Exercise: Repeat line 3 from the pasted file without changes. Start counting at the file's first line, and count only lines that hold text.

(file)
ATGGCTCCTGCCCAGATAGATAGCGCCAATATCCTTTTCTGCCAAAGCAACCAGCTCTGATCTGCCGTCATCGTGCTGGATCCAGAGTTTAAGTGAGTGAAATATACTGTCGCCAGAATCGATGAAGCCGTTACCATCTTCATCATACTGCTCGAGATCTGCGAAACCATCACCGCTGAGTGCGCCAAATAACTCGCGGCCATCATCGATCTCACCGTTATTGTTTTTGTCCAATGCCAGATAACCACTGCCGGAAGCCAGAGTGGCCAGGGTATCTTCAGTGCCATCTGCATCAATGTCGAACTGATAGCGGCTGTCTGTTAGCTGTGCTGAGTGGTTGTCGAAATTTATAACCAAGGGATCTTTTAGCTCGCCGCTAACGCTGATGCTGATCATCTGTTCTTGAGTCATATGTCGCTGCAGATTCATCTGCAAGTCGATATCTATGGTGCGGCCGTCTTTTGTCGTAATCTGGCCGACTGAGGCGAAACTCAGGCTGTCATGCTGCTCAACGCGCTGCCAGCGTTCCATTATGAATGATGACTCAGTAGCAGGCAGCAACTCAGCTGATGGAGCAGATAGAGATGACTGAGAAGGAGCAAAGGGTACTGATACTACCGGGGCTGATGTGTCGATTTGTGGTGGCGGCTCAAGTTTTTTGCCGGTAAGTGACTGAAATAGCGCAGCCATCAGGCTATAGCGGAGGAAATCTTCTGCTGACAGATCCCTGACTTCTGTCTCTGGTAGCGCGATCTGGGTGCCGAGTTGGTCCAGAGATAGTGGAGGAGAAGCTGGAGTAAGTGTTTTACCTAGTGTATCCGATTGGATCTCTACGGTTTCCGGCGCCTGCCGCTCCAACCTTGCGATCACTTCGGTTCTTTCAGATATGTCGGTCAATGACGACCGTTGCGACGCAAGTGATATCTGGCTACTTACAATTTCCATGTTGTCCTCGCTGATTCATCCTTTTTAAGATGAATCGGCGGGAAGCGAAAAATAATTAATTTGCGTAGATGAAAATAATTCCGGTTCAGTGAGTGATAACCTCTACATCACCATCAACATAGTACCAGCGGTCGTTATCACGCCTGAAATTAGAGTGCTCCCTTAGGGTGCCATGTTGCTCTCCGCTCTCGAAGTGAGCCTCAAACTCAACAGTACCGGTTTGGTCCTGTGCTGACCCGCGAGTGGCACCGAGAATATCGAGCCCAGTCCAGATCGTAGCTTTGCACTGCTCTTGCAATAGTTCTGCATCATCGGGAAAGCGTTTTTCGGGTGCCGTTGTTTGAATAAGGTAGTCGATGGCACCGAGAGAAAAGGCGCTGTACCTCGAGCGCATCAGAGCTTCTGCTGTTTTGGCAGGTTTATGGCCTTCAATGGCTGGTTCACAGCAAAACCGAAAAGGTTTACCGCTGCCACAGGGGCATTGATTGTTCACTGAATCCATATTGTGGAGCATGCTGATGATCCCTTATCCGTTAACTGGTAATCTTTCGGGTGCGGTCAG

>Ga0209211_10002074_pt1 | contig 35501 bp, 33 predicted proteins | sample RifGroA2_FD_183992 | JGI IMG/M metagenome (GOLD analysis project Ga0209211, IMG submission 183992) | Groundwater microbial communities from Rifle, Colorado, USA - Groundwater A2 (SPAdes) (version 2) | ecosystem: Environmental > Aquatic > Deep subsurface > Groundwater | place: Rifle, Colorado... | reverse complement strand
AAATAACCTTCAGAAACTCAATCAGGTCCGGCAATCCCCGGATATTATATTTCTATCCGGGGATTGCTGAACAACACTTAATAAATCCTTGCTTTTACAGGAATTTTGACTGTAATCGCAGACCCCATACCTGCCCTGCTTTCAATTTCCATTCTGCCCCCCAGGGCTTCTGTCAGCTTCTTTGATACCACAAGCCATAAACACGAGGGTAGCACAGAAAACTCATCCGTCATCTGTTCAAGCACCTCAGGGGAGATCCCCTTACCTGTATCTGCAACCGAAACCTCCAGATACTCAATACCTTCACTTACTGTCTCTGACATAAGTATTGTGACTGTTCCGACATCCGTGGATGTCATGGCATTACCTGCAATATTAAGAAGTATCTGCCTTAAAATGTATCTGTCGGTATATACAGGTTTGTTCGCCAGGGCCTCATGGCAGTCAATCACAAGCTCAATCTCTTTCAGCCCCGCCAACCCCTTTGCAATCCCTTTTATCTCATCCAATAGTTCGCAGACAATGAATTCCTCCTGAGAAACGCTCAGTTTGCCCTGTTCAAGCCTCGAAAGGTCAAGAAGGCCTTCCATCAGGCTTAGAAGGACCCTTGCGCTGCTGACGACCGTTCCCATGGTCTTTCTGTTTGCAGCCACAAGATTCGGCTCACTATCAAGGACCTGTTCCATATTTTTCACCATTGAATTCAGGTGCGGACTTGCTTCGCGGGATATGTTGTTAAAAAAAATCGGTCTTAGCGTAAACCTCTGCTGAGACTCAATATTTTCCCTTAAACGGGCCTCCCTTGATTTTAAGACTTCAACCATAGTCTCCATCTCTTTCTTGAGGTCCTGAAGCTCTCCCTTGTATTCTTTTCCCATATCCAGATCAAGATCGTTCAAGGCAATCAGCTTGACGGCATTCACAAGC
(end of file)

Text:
AAATAACCTTCAGAAACTCAATCAGGTCCGGCAATCCCCGGATATTATATTTCTATCCGGGGATTGCTGAACAACACTTAATAAATCCTTGCTTTTACAGGAATTTTGACTGTAATCGCAGACCCCATACCTGCCCTGCTTTCAATTTCCATTCTGCCCCCCAGGGCTTCTGTCAGCTTCTTTGATACCACAAGCCATAAACACGAGGGTAGCACAGAAAACTCATCCGTCATCTGTTCAAGCACCTCAGGGGAGATCCCCTTACCTGTATCTGCAACCGAAACCTCCAGATACTCAATACCTTCACTTACTGTCTCTGACATAAGTATTGTGACTGTTCCGACATCCGTGGATGTCATGGCATTACCTGCAATATTAAGAAGTATCTGCCTTAAAATGTATCTGTCGGTATATACAGGTTTGTTCGCCAGGGCCTCATGGCAGTCAATCACAAGCTCAATCTCTTTCAGCCCCGCCAACCCCTTTGCAATCCCTTTTATCTCATCCAATAGTTCGCAGACAATGAATTCCTCCTGAGAAACGCTCAGTTTGCCCTGTTCAAGCCTCGAAAGGTCAAGAAGGCCTTCCATCAGGCTTAGAAGGACCCTTGCGCTGCTGACGACCGTTCCCATGGTCTTTCTGTTTGCAGCCACAAGATTCGGCTCACTATCAAGGACCTGTTCCATATTTTTCACCATTGAATTCAGGTGCGGACTTGCTTCGCGGGATATGTTGTTAAAAAAAATCGGTCTTAGCGTAAACCTCTGCTGAGACTCAATATTTTCCCTTAAACGGGCCTCCCTTGATTTTAAGACTTCAACCATAGTCTCCATCTCTTTCTTGAGGTCCTGAAGCTCTCCCTTGTATTCTTTTCCCATATCCAGATCAAGATCGTTCAAGGCAATCAGCTTGACGGCATTCACAAGC